Most educators intuitively understand that the subject of Math is more involved than just memorizing tables and formulas. In fact, research shows that the whole brain is involved in math learning. Each area of the brain is actively involved with helping the student to learn the math lessons and concepts being taught. You could even say that it is more than a math subject; it is also an executive function subject.
What part does neuroscience play?
To effectively teach math to students, it is crucial to understand how their brains work and how their brains make the connections and retain the information presented. Different areas of the brain work in different ways. If you can understand how these different areas work and how they help a student learn and retain math concepts, then you can customize your math lessons to the students’ best advantage.
Another interesting correlation between the brain and math learning has to do with making mistakes and how that is perceived by students and teachers alike. Science tells us that the brain can make new connections all the time. This means that the brain is continually growing-not necessarily in the physical sense, but it grows in the amount of information it learns and stores. We do know that the brain grows in this way when it is being challenged. It is through learning to conquer these challenges that the brain grows and moves on, better able to tackle the next, and perhaps more complex, challenge.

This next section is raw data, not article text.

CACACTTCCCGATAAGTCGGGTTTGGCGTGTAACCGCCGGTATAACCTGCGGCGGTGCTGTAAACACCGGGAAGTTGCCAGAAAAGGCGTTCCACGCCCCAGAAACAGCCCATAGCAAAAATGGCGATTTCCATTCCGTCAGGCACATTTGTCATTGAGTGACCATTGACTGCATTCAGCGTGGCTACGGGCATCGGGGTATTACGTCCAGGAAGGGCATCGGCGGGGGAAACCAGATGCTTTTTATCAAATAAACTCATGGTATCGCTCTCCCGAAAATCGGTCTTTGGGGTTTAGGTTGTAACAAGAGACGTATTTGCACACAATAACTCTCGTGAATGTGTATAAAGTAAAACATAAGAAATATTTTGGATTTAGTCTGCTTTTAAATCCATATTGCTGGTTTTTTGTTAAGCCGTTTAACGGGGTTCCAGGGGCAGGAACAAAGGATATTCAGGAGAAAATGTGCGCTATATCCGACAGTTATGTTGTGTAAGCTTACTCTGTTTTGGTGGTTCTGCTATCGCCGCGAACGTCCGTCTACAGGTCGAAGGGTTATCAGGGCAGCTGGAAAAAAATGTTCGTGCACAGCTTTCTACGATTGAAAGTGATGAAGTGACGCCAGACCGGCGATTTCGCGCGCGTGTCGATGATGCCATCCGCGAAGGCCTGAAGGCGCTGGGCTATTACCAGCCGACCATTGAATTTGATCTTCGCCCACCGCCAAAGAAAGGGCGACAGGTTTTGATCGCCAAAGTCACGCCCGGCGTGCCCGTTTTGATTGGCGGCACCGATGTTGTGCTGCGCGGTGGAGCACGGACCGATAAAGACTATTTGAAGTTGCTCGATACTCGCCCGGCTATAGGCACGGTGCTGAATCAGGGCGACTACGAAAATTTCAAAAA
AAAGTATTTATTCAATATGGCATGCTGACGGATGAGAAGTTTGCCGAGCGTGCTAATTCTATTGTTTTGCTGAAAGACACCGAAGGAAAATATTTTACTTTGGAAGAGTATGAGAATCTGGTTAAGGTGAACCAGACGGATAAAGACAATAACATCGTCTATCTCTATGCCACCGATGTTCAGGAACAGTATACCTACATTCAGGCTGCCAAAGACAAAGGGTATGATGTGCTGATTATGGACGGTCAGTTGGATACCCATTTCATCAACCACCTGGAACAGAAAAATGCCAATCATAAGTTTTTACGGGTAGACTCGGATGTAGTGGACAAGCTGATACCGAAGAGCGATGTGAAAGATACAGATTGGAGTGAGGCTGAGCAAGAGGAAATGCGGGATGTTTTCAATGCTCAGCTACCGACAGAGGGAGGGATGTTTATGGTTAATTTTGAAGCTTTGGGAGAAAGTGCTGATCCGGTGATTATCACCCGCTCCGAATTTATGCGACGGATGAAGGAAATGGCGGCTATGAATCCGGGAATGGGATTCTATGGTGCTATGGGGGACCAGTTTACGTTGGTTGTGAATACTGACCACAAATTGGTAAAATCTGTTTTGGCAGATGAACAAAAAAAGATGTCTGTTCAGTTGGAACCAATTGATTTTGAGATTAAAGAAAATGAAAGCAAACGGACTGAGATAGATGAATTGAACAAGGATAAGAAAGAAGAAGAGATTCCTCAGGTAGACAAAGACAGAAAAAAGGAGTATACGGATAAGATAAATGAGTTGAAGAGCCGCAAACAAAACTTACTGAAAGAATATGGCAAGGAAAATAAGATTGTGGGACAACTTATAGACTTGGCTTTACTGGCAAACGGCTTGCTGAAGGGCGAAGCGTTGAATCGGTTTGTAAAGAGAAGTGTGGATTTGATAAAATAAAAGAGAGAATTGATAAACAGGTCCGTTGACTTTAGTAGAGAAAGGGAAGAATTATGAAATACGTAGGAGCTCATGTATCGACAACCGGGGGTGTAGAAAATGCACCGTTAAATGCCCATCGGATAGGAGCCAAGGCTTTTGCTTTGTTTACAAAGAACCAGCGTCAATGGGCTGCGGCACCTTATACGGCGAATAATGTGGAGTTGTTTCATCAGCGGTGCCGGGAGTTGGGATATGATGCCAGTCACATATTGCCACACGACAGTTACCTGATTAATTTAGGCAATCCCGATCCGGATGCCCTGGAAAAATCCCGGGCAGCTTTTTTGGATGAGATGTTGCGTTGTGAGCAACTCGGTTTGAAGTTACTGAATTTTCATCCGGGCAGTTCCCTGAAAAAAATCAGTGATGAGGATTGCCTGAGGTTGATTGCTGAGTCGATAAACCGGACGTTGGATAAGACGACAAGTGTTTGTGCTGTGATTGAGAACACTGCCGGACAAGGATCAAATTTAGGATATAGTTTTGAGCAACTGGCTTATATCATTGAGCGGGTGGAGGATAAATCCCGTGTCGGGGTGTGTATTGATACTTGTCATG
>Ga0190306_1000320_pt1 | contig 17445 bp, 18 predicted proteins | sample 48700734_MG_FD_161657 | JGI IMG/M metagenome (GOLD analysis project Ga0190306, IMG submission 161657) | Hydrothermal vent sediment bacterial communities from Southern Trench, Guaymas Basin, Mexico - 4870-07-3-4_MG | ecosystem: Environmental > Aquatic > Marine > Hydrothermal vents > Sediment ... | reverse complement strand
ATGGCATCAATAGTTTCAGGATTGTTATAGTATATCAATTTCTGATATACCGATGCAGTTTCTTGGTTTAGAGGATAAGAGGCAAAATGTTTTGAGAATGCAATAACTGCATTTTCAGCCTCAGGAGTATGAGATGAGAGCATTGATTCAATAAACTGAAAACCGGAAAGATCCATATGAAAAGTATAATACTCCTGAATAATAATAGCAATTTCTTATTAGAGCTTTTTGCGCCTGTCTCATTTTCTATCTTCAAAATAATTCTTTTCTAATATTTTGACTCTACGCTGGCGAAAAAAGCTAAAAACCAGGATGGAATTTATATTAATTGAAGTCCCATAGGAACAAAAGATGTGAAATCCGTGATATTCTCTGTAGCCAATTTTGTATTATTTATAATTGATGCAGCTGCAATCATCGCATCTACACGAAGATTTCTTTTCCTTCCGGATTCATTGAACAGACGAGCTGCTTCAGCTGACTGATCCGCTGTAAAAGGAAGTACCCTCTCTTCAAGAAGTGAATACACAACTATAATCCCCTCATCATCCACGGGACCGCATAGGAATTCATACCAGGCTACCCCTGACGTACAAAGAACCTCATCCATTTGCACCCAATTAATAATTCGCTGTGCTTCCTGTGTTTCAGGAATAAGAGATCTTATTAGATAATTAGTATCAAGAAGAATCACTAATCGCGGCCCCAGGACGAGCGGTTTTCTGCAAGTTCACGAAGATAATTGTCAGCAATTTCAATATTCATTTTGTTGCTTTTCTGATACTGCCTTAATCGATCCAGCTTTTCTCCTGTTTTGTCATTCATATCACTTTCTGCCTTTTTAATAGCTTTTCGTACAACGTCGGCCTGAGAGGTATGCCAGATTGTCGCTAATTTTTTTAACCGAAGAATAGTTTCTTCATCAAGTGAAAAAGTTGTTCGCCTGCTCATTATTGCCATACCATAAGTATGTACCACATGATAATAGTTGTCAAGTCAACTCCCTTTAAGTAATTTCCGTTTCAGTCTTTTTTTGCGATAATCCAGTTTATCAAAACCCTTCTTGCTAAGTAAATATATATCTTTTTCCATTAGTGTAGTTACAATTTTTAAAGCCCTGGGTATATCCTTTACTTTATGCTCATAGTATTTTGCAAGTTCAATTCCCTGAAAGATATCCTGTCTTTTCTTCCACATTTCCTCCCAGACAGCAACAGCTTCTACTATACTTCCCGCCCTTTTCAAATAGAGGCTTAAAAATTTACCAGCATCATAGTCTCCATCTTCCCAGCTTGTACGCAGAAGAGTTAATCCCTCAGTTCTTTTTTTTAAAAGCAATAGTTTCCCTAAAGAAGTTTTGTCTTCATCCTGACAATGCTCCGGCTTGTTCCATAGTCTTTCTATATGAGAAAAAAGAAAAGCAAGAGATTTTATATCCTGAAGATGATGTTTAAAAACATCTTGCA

How neuroscience can inform math instruction
When we think of how we teach math to school children, the same basic pattern is typically followed. A concept is taught, and students are given practice exercises. When a student struggles with the practice exercises and answers questions incorrectly, the educator steps in to help. At this point, the educator will point out what is wrong or where the student went wrong, and then the correct answer is often supplied to the student. The teacher then moves on to the next problem.
An incredible opportunity is missed. When educators and society feel that when an answer is wrong, and the student does not understand it, that the best solution is to supply the answer and how that is achieved- a huge loss occurs. It is during this time of cognitive struggling that there is the most opportunity for brain growth in students. Remember, when the brain is struggling to grasp these concepts and make these connections is the time that there will be brain growth.
This is not to suggest that allowing students to struggle or fail to understand concepts is appropriate. It is important for educators to understand that the brain is also fully capable of learning through the use of different modalities. It is imperative that educators have an arsenal of distinct modalities. This will ensure that each student will have the opportunities they need and will benefit the most from when learning math.
Educators need to be aware that it is OK to let students try to work through new math concepts by using different techniques so that different areas of the brain are employed. The end result is that when the brain is struggling a bit and making mistakes, there is also growth and expansion.